Kristin Wold plays the practical, managing sister Teresa. She is sharp, insightful, vindictive, relentless and often unnecessarily cruel. She mistreats both of her sisters, Maryís lover Mike, and her own husband Frank. In Woldís performance there is a tinge of candor as she riles up one after another of the characters around her. She throws stones that might be bones expecting reactions that might be fractions of emotions. Wold knows how badly her Teresa longs for subtlety and she shows us how impossible it is for Teresa to achieve such a goal.
Catherine, the youngest sister, is played with physical ferocity by Elizabeth Aspenlieder. Chalk this up to another terrific interpretation by this actress. Aspenlieder can play ditsy with purpose and purpose with irrationality better than anyone and make it all honest and believable. Catherine is Baby Doll; Catherine is Marilyn; Catherine is Kate the Shrew and Cleopatra rolled into one. What Catherine is not, however, is very likeable but somehow with her talents hammering away at this woman, this particular Catherine arouses our sympathies. Aspenlieder digs deep inside this woman and comes up with the reality of adult orphanage.
As Mike, the married doctor in love with Mary, Nigel Gore turns in a very realistic, funny and sympathetic performance. His is the least showy character, unless you count his almost nude scene. Gore handles Mike with kid gloves and that makes sense for this play really belongs to its women. Stephenson gives him a bad final scene and Gore makes what he can of it, but even Colemanís usually eloquent direction canít save the man or the character.
Frank, the husband of Teresa, is well played by Jason Asprey who proves once again that he is best at contemporary roles. He is totally believable and even rather charming as the man who persists in his lifeís track in spite of himself. He never has a bad moment in this role and as a result deserves a proper accolade.
Coleman truly gets the necessity of an open-space arena and he has taken advantage of the space to provide room for each character to grow and persist in Viís bedroom. He has clearly taken a major role in the interpretation of each character. The three women, for example - the three sisters, are very different from one another and yet seem to belong in a group, a living example for the see/hear/speak no evil monkeys. He has given his two men opportunities but held them in check so that they can never outshine their women. Small touches and comic physical actions, particularly in the drunk scenes and the clothes packing scene as played by Aspenlieder, are gems.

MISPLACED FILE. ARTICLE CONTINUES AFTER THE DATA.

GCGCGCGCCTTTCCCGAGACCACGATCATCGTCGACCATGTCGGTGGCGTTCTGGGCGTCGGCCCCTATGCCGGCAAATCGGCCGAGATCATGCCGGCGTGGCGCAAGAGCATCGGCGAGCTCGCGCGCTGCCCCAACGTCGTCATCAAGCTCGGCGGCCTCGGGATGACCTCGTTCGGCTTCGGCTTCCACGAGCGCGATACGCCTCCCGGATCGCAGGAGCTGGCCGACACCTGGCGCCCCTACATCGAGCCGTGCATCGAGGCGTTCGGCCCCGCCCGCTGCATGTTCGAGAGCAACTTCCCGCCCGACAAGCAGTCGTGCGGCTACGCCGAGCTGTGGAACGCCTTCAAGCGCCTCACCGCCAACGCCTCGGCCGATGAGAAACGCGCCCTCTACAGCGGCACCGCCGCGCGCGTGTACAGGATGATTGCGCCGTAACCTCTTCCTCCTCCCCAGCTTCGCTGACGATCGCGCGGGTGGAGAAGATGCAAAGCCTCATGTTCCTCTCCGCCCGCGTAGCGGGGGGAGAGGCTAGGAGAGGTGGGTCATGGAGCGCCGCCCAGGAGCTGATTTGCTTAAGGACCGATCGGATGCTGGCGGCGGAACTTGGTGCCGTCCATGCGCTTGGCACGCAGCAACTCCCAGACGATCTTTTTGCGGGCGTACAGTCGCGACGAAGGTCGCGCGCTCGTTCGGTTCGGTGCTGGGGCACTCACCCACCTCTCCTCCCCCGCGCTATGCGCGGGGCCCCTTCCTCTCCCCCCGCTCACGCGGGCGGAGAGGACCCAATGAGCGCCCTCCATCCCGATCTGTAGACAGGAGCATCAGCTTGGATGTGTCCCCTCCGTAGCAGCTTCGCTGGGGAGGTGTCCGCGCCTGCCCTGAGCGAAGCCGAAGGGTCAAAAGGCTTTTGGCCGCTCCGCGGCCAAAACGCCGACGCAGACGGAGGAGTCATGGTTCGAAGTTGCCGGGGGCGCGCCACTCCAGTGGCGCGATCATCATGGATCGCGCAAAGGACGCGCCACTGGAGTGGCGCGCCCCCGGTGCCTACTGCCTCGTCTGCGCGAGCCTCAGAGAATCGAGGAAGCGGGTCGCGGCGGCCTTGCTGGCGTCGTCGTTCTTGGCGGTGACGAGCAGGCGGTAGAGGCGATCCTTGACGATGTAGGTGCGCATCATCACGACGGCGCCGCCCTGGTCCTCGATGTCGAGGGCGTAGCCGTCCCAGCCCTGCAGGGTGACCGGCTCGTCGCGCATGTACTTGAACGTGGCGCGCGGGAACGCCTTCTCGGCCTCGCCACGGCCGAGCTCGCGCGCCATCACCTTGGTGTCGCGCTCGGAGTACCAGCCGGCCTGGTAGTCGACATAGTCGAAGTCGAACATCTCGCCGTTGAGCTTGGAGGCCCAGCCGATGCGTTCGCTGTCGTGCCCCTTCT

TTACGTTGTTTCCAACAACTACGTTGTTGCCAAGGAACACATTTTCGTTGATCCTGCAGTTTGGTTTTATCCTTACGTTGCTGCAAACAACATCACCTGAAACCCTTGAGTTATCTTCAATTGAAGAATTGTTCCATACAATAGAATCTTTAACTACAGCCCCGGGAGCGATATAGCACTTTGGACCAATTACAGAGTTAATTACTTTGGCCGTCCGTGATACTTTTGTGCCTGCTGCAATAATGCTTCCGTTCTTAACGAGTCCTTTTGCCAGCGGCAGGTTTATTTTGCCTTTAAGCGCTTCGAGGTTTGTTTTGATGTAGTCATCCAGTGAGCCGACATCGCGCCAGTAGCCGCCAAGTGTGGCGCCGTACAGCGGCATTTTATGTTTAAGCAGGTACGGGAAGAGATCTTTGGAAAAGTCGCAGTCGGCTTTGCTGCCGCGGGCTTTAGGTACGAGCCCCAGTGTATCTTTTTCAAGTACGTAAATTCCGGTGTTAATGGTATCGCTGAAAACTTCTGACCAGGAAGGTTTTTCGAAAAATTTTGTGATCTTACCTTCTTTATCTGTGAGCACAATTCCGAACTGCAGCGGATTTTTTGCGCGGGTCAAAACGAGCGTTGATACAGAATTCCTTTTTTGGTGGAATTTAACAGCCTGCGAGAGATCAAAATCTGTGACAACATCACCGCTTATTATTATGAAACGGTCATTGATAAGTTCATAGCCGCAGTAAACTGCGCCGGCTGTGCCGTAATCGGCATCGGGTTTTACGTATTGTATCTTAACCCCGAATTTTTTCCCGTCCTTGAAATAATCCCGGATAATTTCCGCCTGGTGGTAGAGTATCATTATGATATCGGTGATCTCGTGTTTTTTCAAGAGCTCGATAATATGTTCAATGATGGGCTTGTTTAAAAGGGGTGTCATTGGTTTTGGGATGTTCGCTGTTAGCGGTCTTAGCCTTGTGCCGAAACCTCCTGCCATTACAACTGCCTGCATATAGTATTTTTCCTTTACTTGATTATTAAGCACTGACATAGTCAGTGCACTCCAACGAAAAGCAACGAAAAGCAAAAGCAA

Patrick Brennanís set is sturdy and undistinguished which works for Tynemouth. Stephen Ballís lighting is just fine and Kara D. Midlamís costumes are just perfect, even those not worn by Vi in the performance. Congratulations and best wishes to Zachary Krohn, the stage manager and his intrepid staff who have to deal with perhaps a thousand props in each performance.
Long, but intriguing, joyful but dark, death-engaged but life-engaging, this play is an unusual experience deposited into the hands of a talented crew of players and technicians. It plays through the season and probably wonít get any better than it was on opening night, but with any luck and a little help from the stage manager it will never be anything less than what it already is, a delicious romp on the way to the grave.
Elizabeth Aspenlieder and Jason Asprey; photo: Kevin Sprague
The Memory of Water plays at the Elayne P. Bernstein Theatre at Shakespeare & Company at 70 Kemble Street in Lenox, MA, through September 4. For schedules, tickets prices and purchases, contact the box office at 413-637-3353.